Hunter Engineering Co.: Fully automatic tire changers enable a technician of any skill level or experience to service a UHP tire, according to Pete Liebetreu, senior product manager. “Hunter’s Revolution fully automatic tire changer uses the same process for all assemblies. The Revolution is a single-process machine and handles typically tricky performance tires such as low profiles and heavy assemblies the same way as the easiest and most basic assemblies. The Revolution’s fully automatic process also protects the rim and tire from damage as all rim contact or near rim contact is plastic.”
If an issue is found during balancing, Liebetreu says Hunter’s Road Force Touch balancer guides the technician through a simple procedure to optimize the assembly. To prevent damage to the outer surface of expensive rims, Liebetreu recommends using a flange plate. He says the Hunter flange plate is universal and can handle 3- to 8-lug vehicles. Low taper collets ensure proper centering. “The Hunter design is dual purpose. The low taper gives optimal centering and the split taper prevents the collet from penetrating too deeply into the hub bore and damaging the wheel or centering on the wrong surface. Centering checks should be performed whenever centering is in question.”
Hunter’s Hawkeye Elite Alignment Systems with patented Quick Grip adaptors attach to the face of the wheel with a scratch-free material and use the tire to apply clamping force. “This takes the pains of rim guard tires and other very tight wheel-to-tire fits out of the equation in the alignment bay,” says Liebetreu.
Ravaglioli SpA: The first step to efficient service of UHP tires and wheels is raising the vehicle quickly and safely, says McCullough. Ravaglioli’s line of double scissors lifts, which are approved by the Automotive Lift Institute, are an alternative to two-post above-ground lifts and in-ground lifts.
McCullough says tire changers differ in key ways from their predecessors. They have larger rim diameter capability which must be supported by a larger and strong chassis. They are powered by 220 volt drive motors which are capable of producing a higher torque rating and delivering variable torque so that the amount of torque is always correct for the job. Inverter controlled 220 volt drive motors enable modern tire changers to offer true variable speed control so that rotation speed can be matched to the task at hand. The power and precision required to break the bead of UHP tires greatly exceed those required by an ordinary radial. “Sidewalls of UHP tires can be extremely slim and stiff, making bead breaking more difficult as well as increasing the risk of rim and tire damage. As a result, the bead breaking devices used by modern tire changing systems must be more powerful and more precisely controlled.”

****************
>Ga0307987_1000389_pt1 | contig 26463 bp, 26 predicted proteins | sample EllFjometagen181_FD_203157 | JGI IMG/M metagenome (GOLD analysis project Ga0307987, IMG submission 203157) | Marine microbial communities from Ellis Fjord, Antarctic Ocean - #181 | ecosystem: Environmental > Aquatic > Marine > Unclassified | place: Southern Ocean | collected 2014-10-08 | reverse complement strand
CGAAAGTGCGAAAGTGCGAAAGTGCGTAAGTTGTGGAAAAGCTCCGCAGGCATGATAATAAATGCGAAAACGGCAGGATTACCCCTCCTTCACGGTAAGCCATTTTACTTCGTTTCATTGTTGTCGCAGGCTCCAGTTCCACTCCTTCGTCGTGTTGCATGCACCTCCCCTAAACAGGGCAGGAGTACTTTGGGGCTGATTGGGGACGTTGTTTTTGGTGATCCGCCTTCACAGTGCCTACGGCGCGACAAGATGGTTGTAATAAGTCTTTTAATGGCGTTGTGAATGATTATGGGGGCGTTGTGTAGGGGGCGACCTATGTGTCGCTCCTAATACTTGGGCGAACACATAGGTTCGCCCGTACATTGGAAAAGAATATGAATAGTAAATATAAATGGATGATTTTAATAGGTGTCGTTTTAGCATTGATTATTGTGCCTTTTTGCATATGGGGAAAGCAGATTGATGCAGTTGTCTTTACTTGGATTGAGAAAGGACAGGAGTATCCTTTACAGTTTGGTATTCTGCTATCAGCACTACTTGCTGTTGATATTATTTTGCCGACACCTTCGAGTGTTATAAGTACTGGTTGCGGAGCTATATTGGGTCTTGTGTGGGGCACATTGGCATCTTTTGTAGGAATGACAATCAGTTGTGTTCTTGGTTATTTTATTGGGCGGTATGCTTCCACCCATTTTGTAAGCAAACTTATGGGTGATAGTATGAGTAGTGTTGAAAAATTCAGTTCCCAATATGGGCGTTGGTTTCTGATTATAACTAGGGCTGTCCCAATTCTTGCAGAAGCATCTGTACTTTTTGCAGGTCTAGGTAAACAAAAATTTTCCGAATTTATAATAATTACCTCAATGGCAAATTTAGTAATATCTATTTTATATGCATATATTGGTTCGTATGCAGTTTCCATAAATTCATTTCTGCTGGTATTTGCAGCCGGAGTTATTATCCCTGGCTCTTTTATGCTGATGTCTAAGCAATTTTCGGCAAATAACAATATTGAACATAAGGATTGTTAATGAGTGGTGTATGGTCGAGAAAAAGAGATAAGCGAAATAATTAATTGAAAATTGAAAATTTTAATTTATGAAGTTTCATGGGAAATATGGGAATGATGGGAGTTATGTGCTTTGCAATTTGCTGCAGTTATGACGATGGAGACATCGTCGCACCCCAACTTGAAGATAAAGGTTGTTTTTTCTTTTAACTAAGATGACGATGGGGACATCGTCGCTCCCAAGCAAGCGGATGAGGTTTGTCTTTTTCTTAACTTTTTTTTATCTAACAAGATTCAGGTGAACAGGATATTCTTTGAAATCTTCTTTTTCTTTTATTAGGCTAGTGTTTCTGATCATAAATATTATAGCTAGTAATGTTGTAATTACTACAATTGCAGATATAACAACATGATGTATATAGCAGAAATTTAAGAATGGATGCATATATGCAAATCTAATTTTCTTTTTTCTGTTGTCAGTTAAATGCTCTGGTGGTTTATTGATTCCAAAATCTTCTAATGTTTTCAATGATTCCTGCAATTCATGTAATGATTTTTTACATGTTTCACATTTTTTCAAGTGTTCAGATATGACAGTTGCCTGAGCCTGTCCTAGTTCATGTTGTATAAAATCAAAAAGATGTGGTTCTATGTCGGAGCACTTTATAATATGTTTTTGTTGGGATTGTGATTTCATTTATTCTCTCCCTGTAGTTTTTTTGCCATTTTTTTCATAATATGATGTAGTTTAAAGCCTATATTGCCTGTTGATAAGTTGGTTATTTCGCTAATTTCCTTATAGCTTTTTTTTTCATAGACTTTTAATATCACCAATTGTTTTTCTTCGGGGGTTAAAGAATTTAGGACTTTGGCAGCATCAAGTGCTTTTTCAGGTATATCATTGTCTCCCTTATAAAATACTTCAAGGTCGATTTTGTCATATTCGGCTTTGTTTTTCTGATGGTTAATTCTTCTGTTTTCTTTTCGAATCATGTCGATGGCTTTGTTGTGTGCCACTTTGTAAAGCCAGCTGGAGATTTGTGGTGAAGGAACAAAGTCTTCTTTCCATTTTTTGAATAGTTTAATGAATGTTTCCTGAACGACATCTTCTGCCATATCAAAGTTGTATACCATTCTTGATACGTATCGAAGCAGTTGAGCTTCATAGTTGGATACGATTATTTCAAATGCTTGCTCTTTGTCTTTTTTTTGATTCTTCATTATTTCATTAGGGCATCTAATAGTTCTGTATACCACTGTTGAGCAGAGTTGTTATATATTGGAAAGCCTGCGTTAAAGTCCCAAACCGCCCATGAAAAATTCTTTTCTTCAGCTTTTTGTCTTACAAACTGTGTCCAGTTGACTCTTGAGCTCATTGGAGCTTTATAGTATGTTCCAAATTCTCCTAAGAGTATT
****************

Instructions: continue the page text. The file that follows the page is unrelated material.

Modern systems must include auxiliary pneumatic help devices, according to McCullough. Although these components are integrated with the tire changer and assist the operator in many tasks, their most important role is to help keep the bead of the tire in the drop center area of the wheel.
The advancement and proliferation of UHP tires and wheels have added many challenges for the wheel balancing system, too. Larger rim diameters and heavier combinations have increased the difficulty incurred while trying to achieve the precision required by today’s sport suspensions. “The automobile suspension of yesterday was very tolerant of wheel imbalance. Its softer suspension had a tendency to mask imperfections in wheel balancing precision,” says McCullough. “Most UHP wheels are designed to accommodate tape weights so that means that a truly modern wheel balancer must provide special tape weight programs that are both simple to use and result in a precisely accurate job.” He says the Ravaglioli G4.140 is a high end, yet affordable, balancing system using a DC drive system for both accuracy and durability.
“It’s premium grade software is displayed on an LCD monitor and its precisely accurate tape weight program is so easy to use that no keypad interaction is required. The digital eccentricity system accurately measures tire or rim ovality and instructs the operator on ways to improve tire and rim positioning.” ■